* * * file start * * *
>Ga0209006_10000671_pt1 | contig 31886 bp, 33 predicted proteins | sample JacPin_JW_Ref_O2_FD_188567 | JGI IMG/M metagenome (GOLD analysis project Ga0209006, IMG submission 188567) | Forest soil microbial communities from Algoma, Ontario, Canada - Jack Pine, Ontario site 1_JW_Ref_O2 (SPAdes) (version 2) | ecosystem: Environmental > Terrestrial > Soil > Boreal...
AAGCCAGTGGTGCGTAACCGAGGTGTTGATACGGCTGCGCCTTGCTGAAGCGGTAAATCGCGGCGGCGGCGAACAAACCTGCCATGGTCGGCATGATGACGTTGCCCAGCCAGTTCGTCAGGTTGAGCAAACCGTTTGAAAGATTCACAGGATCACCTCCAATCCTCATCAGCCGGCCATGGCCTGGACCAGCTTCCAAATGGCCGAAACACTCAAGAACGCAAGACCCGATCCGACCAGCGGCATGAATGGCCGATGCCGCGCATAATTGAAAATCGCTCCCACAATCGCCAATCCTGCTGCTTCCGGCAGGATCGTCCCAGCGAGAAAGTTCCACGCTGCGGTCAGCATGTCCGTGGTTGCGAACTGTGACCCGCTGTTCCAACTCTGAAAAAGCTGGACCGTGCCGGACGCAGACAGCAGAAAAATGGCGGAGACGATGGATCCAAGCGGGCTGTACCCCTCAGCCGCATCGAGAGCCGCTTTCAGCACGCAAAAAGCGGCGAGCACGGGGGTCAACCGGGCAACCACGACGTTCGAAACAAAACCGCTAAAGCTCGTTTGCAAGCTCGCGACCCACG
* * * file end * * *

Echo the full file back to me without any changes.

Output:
>Ga0209006_10000671_pt1 | contig 31886 bp, 33 predicted proteins | sample JacPin_JW_Ref_O2_FD_188567 | JGI IMG/M metagenome (GOLD analysis project Ga0209006, IMG submission 188567) | Forest soil microbial communities from Algoma, Ontario, Canada - Jack Pine, Ontario site 1_JW_Ref_O2 (SPAdes) (version 2) | ecosystem: Environmental > Terrestrial > Soil > Boreal...
AAGCCAGTGGTGCGTAACCGAGGTGTTGATACGGCTGCGCCTTGCTGAAGCGGTAAATCGCGGCGGCGGCGAACAAACCTGCCATGGTCGGCATGATGACGTTGCCCAGCCAGTTCGTCAGGTTGAGCAAACCGTTTGAAAGATTCACAGGATCACCTCCAATCCTCATCAGCCGGCCATGGCCTGGACCAGCTTCCAAATGGCCGAAACACTCAAGAACGCAAGACCCGATCCGACCAGCGGCATGAATGGCCGATGCCGCGCATAATTGAAAATCGCTCCCACAATCGCCAATCCTGCTGCTTCCGGCAGGATCGTCCCAGCGAGAAAGTTCCACGCTGCGGTCAGCATGTCCGTGGTTGCGAACTGTGACCCGCTGTTCCAACTCTGAAAAAGCTGGACCGTGCCGGACGCAGACAGCAGAAAAATGGCGGAGACGATGGATCCAAGCGGGCTGTACCCCTCAGCCGCATCGAGAGCCGCTTTCAGCACGCAAAAAGCGGCGAGCACGGGGGTCAACCGGGCAACCACGACGTTCGAAACAAAACCGCTAAAGCTCGTTTGCAAGCTCGCGACCCACG